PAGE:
Police were able to connect the suspects to Ramirez and Umberger by creating timelines using security videos at businesses and residences, credit card purchases, electronic transfers, and other sources. One of the pieces of evidence in the case includes videos obtained by warrant on Demaio’s cellphone that showed Demaio and Hamilton in one of the victim’s apartments with the individual apparently unconscious in the same pose that police found the victim dead, Essig said.
Essig said three of the five suspects had police records. Hamilton had 12 prior arrests. Barroso had nine prior arrests. Demaio had four prior arrests.
Some media reports described Hamilton as the “ringleader” of the gang, but Essig declined to call Hamilton as such.
“I wouldn’t say there’s a ringleader,” said Essig, who explained that most of them lived on Front Street in Brooklyn and one of the suspects lived at Adam Clayton Powell Jr. Boulevard in Manhattan. “They all know each other. They’re from Brooklyn. We think they’re friends from Brooklyn.”
On March 23, the grand jury issued a true bill indicting the suspects, Essig said.
“The defendants had no regard for whether the victims ever recovered from being drugs,” Bragg said.
In December 2022, Bragg announced the arrest and indictment of Kenwood Allen, 33, in relation to the ring of gangs drugging and robbing victims — LGBTQ and straight — in New York’s nightclubs. Allen was charged with two counts of second-degree murder, three counts of first-degree robbery, two counts of third-degree criminal possession of a controlled substance, one count of second-degree robbery, and two counts of second-degree assault for causing fatal overdoses of two people Allen robbed on the Lower East Side.
The medical examiner on March 24 also discovered a similar lethal cocktail in her autopsy of Kathryn “Katie” Gallagher, a New York fashion designer and celebrity stylist for Lady Gaga, Laverne Cox, and Chrissy Teigen. Gallagher, whose death was declared a homicide, was found dead in her Lower East Side apartment July 23, 2022. It’s unclear if Gallagher identified as LGBTQ or if her death and the deaths of seven others, including Umberger and Ramirez, are related.
Essig said police are investigating her murder.
ABC News reported Nurbu Sherpa, 29, and Ardijan Berisha, 26, are two other fatal drugging victims. Shera was found in front of an East Village building in March 2022. Berisha was found in front of a Lower East Side building in July 2022. It’s unclear if these victims identified as LGBTQ.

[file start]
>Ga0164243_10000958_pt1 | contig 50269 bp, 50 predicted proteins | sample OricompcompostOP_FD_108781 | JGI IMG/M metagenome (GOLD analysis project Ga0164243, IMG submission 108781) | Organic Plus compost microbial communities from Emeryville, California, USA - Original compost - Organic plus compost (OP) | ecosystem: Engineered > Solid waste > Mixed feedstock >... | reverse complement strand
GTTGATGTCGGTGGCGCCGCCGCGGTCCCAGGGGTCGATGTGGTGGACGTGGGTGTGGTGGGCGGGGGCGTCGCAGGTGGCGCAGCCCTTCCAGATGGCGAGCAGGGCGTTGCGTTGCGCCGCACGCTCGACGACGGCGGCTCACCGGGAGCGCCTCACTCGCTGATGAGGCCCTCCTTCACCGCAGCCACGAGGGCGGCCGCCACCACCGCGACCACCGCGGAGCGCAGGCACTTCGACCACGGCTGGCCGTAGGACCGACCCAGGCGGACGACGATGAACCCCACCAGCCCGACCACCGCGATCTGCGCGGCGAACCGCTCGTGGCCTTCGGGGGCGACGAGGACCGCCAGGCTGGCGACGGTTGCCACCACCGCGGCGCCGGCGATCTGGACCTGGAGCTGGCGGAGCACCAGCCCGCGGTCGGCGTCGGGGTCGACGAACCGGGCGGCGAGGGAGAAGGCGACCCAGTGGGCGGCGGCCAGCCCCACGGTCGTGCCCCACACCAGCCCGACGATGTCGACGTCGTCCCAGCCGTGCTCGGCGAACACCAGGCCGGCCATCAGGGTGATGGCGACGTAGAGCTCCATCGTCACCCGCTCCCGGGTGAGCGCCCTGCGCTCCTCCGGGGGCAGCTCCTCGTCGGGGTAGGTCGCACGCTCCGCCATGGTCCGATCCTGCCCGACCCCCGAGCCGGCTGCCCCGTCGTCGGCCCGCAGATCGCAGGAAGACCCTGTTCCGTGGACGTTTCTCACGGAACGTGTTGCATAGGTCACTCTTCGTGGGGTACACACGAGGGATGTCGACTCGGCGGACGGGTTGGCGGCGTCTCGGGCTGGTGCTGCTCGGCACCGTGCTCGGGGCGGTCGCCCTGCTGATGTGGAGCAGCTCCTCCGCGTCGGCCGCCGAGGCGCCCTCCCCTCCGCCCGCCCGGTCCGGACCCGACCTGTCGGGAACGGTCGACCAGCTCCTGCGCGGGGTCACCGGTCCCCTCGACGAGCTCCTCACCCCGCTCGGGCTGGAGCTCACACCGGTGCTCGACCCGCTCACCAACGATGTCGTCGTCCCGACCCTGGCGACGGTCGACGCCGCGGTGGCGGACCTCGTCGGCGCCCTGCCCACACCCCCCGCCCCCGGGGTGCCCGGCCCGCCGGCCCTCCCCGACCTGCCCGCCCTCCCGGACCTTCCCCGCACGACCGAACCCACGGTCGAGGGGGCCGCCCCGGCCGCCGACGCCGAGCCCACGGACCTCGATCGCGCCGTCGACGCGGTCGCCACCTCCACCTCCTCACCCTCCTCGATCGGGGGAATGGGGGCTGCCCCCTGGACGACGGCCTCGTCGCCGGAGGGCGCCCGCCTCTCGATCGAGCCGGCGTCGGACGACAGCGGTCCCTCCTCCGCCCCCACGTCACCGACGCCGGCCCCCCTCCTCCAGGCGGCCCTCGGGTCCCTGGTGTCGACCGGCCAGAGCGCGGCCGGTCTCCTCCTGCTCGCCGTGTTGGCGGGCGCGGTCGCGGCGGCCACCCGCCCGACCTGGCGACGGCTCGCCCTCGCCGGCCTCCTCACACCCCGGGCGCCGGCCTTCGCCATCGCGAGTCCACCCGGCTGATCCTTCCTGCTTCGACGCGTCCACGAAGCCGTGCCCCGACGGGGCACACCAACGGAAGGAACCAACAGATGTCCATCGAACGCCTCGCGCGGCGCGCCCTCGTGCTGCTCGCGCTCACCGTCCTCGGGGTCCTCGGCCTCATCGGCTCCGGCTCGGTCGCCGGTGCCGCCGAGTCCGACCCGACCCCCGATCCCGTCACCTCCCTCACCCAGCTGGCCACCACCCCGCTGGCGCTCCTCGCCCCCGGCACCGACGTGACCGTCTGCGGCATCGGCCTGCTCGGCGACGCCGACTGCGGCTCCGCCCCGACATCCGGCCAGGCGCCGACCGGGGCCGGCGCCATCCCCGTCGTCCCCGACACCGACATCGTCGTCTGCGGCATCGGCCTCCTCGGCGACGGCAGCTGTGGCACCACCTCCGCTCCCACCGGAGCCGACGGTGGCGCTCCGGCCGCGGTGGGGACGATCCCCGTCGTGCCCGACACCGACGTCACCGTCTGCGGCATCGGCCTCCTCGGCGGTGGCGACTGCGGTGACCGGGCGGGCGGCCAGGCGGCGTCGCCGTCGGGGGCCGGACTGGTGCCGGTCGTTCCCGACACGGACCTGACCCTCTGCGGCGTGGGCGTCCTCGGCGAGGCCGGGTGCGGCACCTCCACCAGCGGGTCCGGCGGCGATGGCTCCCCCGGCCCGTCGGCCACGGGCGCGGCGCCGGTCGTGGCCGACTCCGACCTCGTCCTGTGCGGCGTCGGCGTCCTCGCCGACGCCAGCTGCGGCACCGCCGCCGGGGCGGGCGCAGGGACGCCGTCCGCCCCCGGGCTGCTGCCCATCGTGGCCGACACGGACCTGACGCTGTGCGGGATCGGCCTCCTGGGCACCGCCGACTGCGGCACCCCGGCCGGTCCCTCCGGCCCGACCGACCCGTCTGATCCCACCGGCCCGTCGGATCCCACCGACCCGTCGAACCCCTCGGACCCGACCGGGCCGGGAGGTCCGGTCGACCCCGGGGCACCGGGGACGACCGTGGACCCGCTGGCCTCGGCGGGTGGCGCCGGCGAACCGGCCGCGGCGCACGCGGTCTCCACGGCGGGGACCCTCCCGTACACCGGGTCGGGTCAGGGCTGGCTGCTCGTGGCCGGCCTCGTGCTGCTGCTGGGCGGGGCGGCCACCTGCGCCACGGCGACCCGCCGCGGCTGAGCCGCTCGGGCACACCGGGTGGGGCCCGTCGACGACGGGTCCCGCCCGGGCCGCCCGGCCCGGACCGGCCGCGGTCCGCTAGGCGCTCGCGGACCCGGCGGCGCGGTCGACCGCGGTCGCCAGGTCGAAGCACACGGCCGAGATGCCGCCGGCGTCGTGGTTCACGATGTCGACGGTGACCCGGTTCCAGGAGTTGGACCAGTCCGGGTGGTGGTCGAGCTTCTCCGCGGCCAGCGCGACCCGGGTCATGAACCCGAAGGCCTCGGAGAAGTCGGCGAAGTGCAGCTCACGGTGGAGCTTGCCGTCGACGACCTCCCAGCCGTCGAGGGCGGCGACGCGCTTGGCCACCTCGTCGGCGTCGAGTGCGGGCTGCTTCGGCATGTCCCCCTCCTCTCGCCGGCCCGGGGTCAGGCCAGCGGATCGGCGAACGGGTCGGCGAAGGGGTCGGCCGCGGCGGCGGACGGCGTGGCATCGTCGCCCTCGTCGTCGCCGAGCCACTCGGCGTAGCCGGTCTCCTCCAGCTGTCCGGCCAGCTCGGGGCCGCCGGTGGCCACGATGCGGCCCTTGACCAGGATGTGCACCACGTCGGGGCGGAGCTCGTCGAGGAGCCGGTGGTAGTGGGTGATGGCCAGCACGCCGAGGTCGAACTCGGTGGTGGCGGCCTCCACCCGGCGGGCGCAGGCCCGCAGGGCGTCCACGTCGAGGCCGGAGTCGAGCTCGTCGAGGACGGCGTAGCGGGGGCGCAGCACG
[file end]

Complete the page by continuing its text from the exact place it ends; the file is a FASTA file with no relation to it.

In January, Jordan Taylor, a 29-year-old NYC law student, went missing outside of The Q. He hasn’t been found. It’s unclear if Taylor is possibly another victim or identifies as LGBTQ.
Essig added that similar homicides, one in September 2022 and two others in December last year, were also being investigated. Detectives investigated 17 similar incidents occurring between September 19, 2021, and August 28, 2022, he said.
At least 43 druggings, with 7 fatal overdoses, have been linked to two separate patterns of robberies dating back to September 2021, reported ABC7 NY News.
New York City Medical Examiner declared Ramirez and Umberger’s deaths homicides with “drug-facilitated thefts” March 3. The medical examiner found “acute intoxication” with the combined effects of nearly the same lethal cocktail of “fentanyl, p-fluorofentanyl, cocaine, lidocaine, and ethanol” in the bodies of Ramirez and Umberger. Heroin was also found in Ramirez’s system.
The NYPD publicly released arrest warrants with the mugshots for Barroso, Demaio, and Hamilton March 31. Police arrested Barroso and charged him with murder along with nearly a dozen other counts in connection with Ramirez and Umberger’s deaths April 1. Demaio turned himself in on April 3. Hamilton remained at large until April 17.
Members of the NYPD Violent Felony Squad arrested Hamilton in Manhattan’s Chelsea neighborhood without incident on April 17. Hamilton is the third and final suspect in the 2022 New York City nightclub drugging and robbery rings that left seven dead, including Ramirez and Umberger.
The suspects are now going to trial, Adams said.
A safer city
“It is my hope that everyone in NYC is at least a little safer, especially the LGBT community,” Clary wrote.
“Nobody should have to worry about their safety and well-being when enjoying Manhattan’s vibrant nightlife,” Bragg said. “This investigation sends a clear message that we have no tolerance for this type of dangerous and deadly conduct.”
Clary expressed her relief and resolve for justice for her son and other victims’ families turning her attention to the trial ahead.
Bragg encouraged the public and victims of similar crimes to come forward and report incidents by calling the district attorney’s helpline at 212-335-9040.